Mohamed Bourouissa's Brutal Family Roots pays homage to the psychiatrist, political philosopher, and revolutionary Frantz Fanon and to his complex relationship with the city of Blida, Algeria, where the artist was born. Fanon’s contribution to the anti-colonial struggle and his deep analysis of the mechanisms through which oppression and racism operate are articulated in different ways by the two installations that comprise Brutal Family Roots. A new commission and the latest version of an ongoing project, Incomplete Herbarium (2020) and The Whispering of Ghosts (2018–20) both evidence Bourouissa’s unflinching attitude towards history and his bold approach to establishing collaborations and forms of dialogue with all sorts of subjectivities; he listens and gives equal consideration to a plant, an anonymous author, a passer-by, a patient at Blida’s psychiatric hospital, and to Fanon himself, recognizing them as polymorphic voices, carriers of forms of knowledge and authorities in their own right. Bourouissa’s sculptural assemblages intertwine these voices and acknowledge each as an essential part in the production of a polemical and thought-provoking narrative.
The first room contains Incomplete Herbarium. The title of this work refers to the careful augmenting action of the artist, which is documented in the video, though it also addresses the fallacies and power relations implicit in any form of taxonomy and categorization. The camera captures a close-up of an old herbarium; the hands of the artist leaf through its pages as he adds his own illustrations of flowers to the unfinished volume. Bourouissa discovered this book in the public library in Blida, albeit without any information about its authors, who clearly meant to produce a catalogue of regional plant life in the form of drawings. Having always been interested in the migratory circumstances of plant species, their historical links to colonial expeditions and the divisive classification of native, foreign or invasive types, the artist engages with this "unsigned object" through gesture, literally laying his hands on his own country’s past. Sitting close to the video on what looks like a company director’s chair, a bird of paradise plant—a tribute to Frantz Fanon’s presence in Blida—actively contributes to the soundtrack, its frequencies made audible through a system programmed by French sound designer Youmna Saba.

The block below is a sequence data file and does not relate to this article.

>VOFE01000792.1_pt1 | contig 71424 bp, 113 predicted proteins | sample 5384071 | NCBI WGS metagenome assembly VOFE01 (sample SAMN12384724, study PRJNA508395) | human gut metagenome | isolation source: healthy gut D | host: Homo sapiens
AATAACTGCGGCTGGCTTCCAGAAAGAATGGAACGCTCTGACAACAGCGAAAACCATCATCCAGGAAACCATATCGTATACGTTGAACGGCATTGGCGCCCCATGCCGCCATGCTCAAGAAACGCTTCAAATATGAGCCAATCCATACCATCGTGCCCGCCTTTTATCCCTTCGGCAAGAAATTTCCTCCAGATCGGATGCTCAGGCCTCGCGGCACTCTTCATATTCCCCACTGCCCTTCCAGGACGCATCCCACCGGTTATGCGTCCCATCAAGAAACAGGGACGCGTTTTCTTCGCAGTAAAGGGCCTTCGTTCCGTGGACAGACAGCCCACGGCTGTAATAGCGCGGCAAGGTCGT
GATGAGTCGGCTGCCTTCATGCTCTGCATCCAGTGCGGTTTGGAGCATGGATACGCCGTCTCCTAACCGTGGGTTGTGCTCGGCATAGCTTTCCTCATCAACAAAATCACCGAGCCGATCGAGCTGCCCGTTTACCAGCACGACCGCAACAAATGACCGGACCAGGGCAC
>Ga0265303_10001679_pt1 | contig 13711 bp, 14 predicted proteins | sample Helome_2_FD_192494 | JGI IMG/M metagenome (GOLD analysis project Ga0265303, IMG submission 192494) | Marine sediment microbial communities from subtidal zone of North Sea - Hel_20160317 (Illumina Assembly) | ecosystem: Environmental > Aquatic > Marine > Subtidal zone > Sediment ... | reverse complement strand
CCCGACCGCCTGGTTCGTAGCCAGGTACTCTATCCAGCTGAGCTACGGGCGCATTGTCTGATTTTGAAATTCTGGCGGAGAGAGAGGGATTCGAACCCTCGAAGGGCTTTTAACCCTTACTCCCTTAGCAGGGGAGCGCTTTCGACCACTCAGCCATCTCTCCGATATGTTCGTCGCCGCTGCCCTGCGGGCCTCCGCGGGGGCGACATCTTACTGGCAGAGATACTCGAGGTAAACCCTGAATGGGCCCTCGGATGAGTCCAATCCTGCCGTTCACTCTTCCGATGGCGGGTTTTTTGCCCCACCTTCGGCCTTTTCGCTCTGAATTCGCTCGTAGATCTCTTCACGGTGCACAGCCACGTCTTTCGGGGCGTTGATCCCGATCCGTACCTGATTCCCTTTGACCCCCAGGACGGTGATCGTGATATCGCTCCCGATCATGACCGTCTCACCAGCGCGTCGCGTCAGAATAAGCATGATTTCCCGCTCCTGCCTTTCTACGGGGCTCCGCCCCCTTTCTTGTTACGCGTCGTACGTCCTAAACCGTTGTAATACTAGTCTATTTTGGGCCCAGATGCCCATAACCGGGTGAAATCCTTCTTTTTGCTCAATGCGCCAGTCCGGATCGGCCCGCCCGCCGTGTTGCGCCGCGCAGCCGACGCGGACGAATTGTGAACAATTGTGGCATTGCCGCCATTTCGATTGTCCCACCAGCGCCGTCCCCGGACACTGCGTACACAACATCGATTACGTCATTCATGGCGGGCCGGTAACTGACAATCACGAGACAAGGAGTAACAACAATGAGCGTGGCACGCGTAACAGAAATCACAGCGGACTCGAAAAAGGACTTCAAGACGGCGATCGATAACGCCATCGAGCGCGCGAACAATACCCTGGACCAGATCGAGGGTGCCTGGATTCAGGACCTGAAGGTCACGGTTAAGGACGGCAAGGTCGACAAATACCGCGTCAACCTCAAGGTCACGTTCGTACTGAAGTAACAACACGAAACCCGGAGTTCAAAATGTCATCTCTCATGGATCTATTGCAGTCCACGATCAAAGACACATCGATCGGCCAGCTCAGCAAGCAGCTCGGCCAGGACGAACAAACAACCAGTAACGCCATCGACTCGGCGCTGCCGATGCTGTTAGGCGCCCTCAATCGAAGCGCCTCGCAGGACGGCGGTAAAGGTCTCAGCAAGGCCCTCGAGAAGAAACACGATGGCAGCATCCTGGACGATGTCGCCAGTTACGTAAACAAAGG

Sequences from Incomplete Herbarium are also included in The Whispering of Ghosts, presented in the second room. This video reveals the approach behind the artist’s research: no process is ever really complete, each exhibition an opportunity to test new configurations of ideas and materials. Originally shot in 2018, the film is presented in a pergola (redesigned by South Tyrolian designer Matthias Pötz) that acts as an “open” cinema and establishes a link to the garden outside. As documented in the video, this structure is the direct result of the dialogue between Mohamed Bourouissa and Bourlem Mohamed, a former patient of the psychiatric hospital in Blida, where Frantz Fanon worked as a doctor and first became aware of the structural problems with the psychiatric treatments offered to Algerian patients during the French colonial era. The film is edited in an erratic fashion that follows Bourlem Mohamed’s train of thought, jumping from his own memories of being a Fellagha (a freedom fighter in the anti-colonial Algerian War) to the planting and nurturing of the garden he created at the hospital in 1969. Gardening was one practice Frantz Fanon hoped would end the segregation and separation of colonial and indigenous patients. Mohamed Bourouissa seems to follow this legacy by nurturing an ecosystem of conflicting voices on what to learn from where.
Born in 1978 in Blida, Algeria, Mohamed Bourouissa lives and works in Paris, France. His work has been shown in numerous solo exhibitions, at Schinkel Pavillon, Berlin, Germany (2020); Les Rencontres de la Photographie, Arles, France (2019); Musée d'Art Moderne de la Ville de Paris, Paris, France (2018); Centre Pompidou, Paris, France (2018); Barnes Foundation, Philadelphia, PA (2017); Stedelijk Museum, Amsterdam, Netherlands (2016); Haus der Kunst, Munich, Germany and the FRAC Franche-Comté, Besançon, France (2014). He has participated in biennials and triennials in Sydney, Australia (2020); Sharjah, United Arab Emirates; Milan, Italy; and Liverpool, UK, (2019); Havana, Cuba; and Lyon, France (2015); Venice, Italy (2011); Berlin, Germany (2010); and Algiers, Algeria (2009).